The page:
Lean acoustic strumming guides ‘88s It’s Only Life, where a reacquired innocence emerges. Now signed to major label, A & M, a more capricious, less serious tone conveys brightened whimsicality to resplendent contemplation “Too Much,” endlessly looped guitar-grooved “For Awhile,” and a sentimental cover of Velvet Underground’s “What Goes On.”
“It was easy mastering Velvets songs when I learned guitar. Their stuff was easy to play. I gravitated towards that, the Stooges, and Rolling Stones. I was big on jamming, like the Velvets and Stooges let loose improvising, but not as far as the Grateful Dead went.” He adds, “We got to do a Lou Reed tour of smaller theatres. He came up to play with us at a Philly radio station and then onstage. He didn’t want to sing. We did a medley with him just playing guitar. He reluctantly inched forward and took over the mike and convinced us to go back and do “Sweet Jane” very impromptu.”
Moreover, It’s Only Life’s inarguable standout, the contagiously labyrinthine resonator “Away,” proved to be a high water mark, soothingly advancing to a glistening radiance as Mercer’s nonchalant inflexions airily float inside its recurrently somniferous intoxication.
Mercer reminisces, “Jonathan Demme directed “Away’s” video. I had worked with him on the movie, Something Wild. We felt comfortable he’d do a good job. He contacted us with an idea about filming a concept. We were gonna call it “Night Of The Living Feelies,” where zombies file into our show and by the end, they’re all rejuvenated. But it never came about. Instead, we did it at Maxwell’s.”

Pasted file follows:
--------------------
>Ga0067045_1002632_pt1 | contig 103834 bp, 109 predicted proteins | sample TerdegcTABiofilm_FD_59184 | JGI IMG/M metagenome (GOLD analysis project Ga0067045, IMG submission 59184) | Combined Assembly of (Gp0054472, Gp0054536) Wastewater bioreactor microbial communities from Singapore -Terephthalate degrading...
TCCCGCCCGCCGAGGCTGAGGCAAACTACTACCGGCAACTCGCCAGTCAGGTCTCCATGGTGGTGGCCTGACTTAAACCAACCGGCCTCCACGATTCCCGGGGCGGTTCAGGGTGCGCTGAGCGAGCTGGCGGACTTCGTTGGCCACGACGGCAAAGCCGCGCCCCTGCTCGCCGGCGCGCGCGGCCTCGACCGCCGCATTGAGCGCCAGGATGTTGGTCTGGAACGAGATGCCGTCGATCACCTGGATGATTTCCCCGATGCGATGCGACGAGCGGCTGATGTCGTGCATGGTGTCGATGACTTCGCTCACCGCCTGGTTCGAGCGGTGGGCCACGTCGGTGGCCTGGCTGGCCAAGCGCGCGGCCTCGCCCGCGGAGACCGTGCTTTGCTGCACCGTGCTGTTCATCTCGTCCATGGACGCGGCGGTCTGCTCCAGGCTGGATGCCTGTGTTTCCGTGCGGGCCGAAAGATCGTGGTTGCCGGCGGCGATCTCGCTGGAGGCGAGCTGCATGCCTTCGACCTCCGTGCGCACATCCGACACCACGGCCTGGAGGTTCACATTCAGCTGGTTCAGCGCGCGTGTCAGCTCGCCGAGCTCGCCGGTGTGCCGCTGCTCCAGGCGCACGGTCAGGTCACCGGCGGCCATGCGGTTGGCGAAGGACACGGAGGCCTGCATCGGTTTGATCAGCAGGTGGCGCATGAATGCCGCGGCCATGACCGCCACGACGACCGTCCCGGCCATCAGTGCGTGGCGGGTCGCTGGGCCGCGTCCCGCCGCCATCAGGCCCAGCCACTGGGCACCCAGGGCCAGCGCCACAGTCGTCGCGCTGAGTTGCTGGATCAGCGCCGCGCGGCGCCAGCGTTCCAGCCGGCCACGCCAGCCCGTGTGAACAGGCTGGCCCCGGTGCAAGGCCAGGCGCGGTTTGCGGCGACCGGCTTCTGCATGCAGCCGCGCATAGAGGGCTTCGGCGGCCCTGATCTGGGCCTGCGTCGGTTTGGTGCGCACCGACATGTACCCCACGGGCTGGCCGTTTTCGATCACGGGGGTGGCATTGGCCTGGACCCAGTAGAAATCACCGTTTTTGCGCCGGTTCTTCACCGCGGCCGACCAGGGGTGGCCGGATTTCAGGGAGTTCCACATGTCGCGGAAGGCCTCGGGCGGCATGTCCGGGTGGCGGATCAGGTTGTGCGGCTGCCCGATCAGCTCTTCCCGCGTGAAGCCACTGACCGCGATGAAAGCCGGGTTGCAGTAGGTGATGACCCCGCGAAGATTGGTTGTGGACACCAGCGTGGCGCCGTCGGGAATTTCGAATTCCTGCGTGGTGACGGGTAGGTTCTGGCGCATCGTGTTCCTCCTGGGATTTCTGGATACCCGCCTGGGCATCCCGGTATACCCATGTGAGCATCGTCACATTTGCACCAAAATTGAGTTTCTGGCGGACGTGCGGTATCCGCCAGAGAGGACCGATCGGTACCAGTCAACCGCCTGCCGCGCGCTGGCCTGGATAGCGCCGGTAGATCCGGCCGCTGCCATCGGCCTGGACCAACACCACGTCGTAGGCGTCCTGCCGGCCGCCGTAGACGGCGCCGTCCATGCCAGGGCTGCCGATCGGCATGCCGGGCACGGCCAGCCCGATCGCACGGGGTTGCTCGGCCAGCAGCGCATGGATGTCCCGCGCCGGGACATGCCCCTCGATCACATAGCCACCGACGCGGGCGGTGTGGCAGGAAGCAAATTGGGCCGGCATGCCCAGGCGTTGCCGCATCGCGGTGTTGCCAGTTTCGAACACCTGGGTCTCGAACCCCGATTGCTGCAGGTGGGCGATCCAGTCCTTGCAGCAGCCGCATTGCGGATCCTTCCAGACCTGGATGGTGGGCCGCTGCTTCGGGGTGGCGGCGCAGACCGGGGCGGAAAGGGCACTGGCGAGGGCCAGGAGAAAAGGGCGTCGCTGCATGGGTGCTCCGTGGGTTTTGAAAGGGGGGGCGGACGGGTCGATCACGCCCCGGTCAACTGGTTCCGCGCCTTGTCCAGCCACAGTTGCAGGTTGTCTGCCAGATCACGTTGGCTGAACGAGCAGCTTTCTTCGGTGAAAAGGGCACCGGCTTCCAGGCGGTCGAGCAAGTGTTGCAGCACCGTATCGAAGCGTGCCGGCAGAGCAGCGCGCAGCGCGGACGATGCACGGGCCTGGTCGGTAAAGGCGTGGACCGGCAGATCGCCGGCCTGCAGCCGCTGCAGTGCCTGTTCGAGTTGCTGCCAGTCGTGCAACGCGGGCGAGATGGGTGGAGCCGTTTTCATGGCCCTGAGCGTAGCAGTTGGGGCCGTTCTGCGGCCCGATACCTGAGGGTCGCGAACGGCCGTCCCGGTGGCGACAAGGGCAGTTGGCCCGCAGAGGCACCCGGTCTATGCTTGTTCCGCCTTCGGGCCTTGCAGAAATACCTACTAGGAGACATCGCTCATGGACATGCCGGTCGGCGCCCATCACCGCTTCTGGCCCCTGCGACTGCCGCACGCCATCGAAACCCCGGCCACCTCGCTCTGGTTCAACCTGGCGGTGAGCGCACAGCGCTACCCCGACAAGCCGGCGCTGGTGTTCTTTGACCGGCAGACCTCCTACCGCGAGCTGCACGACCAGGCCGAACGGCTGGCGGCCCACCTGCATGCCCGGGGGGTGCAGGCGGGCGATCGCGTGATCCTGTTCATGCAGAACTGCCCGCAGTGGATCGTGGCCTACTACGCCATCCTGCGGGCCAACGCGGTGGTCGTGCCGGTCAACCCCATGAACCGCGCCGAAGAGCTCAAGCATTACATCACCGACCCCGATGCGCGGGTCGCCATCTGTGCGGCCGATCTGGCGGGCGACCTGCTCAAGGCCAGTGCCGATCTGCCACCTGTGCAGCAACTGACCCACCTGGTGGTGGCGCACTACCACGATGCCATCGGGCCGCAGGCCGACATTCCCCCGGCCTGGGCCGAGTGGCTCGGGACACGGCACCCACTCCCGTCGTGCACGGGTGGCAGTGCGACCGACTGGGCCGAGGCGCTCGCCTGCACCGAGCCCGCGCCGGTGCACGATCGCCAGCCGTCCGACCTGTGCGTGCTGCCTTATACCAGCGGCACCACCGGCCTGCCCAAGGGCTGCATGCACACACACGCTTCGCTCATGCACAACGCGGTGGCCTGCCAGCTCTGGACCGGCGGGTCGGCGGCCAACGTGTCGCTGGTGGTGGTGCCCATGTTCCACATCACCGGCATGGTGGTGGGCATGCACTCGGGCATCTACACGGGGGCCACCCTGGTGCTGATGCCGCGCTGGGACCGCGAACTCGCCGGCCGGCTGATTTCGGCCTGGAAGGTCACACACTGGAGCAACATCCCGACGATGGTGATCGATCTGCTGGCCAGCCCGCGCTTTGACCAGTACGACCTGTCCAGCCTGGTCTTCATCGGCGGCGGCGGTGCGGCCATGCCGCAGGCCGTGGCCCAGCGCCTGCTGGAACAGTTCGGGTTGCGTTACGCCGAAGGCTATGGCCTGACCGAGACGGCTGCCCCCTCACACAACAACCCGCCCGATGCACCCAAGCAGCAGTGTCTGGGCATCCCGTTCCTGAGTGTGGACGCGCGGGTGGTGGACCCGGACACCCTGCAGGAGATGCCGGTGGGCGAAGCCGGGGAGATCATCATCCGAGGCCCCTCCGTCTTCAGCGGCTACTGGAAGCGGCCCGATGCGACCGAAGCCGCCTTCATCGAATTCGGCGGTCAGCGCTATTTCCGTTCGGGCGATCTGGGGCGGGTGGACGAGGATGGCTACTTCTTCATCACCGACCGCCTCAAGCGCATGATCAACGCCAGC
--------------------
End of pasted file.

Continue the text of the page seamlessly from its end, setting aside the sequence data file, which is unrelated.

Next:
The Feelies second A & M album, Time For A Witness, came out at a bad time, when the label got purchased by Universal. Made at New York’s huge Power Station in ’88, its glossy polish and sophisticated expressiveness caught critics’ ears, not fans.
Mercer reflects, “A & M didn’t drop us, but wouldn’t offer tour support. It’s hard to get to the next level. We had more people in the road crew than the band. We toured with Mike Watt’s Firehose. He had a word, jam-econo, doing tours on a budget.”